Background: An Analysis of Supplier Evaluation
Published on: Jan, 24, 2011
It was not until the late 1960s that purchasing was considered more than a clerical function (11). Prior to this time, supplier selection was focused on the short-term. Suppliers were often evaluated solely on price and were quickly dropped when out-bided by another vendor. Suppliers were viewed as adversaries rather than partners and relationships between buyers and suppliers were often short-term. The pre-1960s model of the buyer-supplier relationship was characterized by the following (18):
- Arm’s length, formal communication
- Adversarial attitudes
- Lack of trust
- Aggressive, ‘win-lose’ approach in negotiations with a price focus
- Emphasis on individual transactions and short-term contracts
- Little direct contact and involvement in design activities
- Reluctance to share information
- Reliance on goods inward inspection and defect rectification
As quality improvement programs began to take hold, buyers began to understand the need for supplier selection based on factors other than price. Traditionally, buyers purchased based on the Economic Order Quantity concept. This model encouraged buyers to place large orders to achieve price breaks. Orders were then delivered to a receiving area, inspected, and moved to a warehouse. Later, orders would be moved to a manufacturing floor where they would be reconditioned. With this system, orders were very standard and late deliveries were not a problem because a backlog of inventory was available.
However, companies discovered that this method’s total cost was unnecessarily high and improvement programs such as Just-in-Time (JIT) and Total Quality Management (TQM) began to take hold. This created a need to evaluate suppliers based on new characteristics. Issues such as on-time deliveries, smaller order quantities, frequent delivery schedules, packaging specifications, flexibility, quality and reliability became key supplier qualities. Buyers began to understand that price was not the sole indicator of best value.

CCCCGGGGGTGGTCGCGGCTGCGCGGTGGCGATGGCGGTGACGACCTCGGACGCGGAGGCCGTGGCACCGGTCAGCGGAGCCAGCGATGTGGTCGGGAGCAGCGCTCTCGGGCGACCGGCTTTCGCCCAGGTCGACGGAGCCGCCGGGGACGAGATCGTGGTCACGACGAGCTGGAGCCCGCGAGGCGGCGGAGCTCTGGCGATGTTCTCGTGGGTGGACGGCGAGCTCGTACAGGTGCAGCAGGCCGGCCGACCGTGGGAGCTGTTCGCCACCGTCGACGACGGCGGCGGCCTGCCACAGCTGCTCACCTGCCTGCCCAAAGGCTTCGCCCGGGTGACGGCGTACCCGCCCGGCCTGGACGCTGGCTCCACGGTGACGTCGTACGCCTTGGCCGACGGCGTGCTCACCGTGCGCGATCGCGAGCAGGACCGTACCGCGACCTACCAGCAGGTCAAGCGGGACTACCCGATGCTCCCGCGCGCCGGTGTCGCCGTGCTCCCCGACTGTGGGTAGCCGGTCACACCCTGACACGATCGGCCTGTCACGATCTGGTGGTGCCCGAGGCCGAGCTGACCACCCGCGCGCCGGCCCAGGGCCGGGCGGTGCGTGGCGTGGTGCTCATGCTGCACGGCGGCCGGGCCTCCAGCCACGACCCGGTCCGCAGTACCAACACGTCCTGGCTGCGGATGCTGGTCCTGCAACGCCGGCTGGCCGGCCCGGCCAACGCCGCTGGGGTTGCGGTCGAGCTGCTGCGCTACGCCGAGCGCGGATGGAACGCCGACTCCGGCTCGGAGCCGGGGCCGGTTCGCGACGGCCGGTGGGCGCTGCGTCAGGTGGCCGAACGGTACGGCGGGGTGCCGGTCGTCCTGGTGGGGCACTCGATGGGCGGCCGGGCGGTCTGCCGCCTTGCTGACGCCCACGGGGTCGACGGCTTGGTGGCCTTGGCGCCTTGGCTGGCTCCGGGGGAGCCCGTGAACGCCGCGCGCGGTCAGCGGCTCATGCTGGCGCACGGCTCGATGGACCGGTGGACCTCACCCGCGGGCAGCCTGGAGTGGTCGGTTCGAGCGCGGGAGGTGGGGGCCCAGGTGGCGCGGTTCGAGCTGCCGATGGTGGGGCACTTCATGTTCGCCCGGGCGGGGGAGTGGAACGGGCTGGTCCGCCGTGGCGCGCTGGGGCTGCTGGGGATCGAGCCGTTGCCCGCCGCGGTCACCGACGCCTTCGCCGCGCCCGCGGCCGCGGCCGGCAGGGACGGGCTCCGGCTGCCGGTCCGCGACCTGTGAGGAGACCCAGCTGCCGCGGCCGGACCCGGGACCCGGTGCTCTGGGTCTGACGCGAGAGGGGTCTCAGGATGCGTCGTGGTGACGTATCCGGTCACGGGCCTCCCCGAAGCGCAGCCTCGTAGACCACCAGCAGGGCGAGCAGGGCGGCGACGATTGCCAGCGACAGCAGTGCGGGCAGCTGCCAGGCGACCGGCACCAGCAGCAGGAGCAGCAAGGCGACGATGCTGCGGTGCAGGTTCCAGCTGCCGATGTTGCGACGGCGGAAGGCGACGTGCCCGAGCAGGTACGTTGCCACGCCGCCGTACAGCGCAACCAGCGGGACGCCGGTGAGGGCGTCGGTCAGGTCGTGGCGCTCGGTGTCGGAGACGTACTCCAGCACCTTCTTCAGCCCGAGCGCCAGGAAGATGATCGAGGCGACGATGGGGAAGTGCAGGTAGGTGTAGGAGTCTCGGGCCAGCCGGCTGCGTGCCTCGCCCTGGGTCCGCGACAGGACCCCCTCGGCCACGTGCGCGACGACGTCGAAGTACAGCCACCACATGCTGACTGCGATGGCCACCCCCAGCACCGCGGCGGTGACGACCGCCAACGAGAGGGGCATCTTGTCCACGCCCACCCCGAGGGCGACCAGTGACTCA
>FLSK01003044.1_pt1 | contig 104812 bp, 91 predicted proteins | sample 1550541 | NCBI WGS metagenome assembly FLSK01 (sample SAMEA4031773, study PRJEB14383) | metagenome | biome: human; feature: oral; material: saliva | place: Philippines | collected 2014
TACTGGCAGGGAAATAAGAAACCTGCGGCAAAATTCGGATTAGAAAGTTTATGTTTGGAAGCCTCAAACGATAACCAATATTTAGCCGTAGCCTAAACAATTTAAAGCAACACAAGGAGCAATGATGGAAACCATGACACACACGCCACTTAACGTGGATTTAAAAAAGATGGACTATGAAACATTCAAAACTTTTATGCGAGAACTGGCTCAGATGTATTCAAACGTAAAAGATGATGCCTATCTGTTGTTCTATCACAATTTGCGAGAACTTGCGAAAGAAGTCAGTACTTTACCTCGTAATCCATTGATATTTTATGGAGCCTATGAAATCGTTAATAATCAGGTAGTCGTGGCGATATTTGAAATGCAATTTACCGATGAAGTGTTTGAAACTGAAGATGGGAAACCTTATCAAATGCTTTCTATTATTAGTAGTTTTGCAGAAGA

The alternate approach to the adversarial model used in the past is the partnership model. This model is used commonly today and is characterized by the following (18):
- A high frequency of both formal and informal communications
- Cooperative attitudes
- A trusting relationship
- Problem-solving, ‘win-win’ negotiating styles, with an emphasis on managing total costs
- Long-term business agreements
- Open sharing of information by multi-functional teams
- Vendor certification and defect prevention approaches
Supplier evaluation has developed into its current form particularly because of advances in quality improvement programs and JIT production efforts. As these advances took place, the need to evaluate suppliers based on characteristics other than price became apparent. The idea of buyers sharing information with vendors became a key to improving quality, quantity, delivery, price, and service performance and the buyer-supplier relationship began to take the appearance of a partnership relationship rather than an adversary relationship (11).
Exceptional supplier performance relies heavily on communication and cooperation between buyers and suppliers over an extended period of time. The adversarial or transactional approach that was used in vendor selection in the past focused on short-term relationships involving many vendors. Thus, it did not provide the time or focus needed to improve supplier performance. In addition, constantly adding new vendors required learning, costing companies both time and money (11).
Moreover, basing supplier selection solely on price proved problematic as quality improvement programs began to take hold. Ignoring other issues such as delivery times and quality were risky to a buyer. They could run out of materials if a delivery was late or defective or run out of storage room if a delivery was early. Other shortcomings of considering only price included an inability to receive orders packaged to specifications, an inability to receive short and frequent deliveries with stable lead times, a lack of supplier responsiveness, a lack of technical capabilities, and a lack of supplier stability (19).
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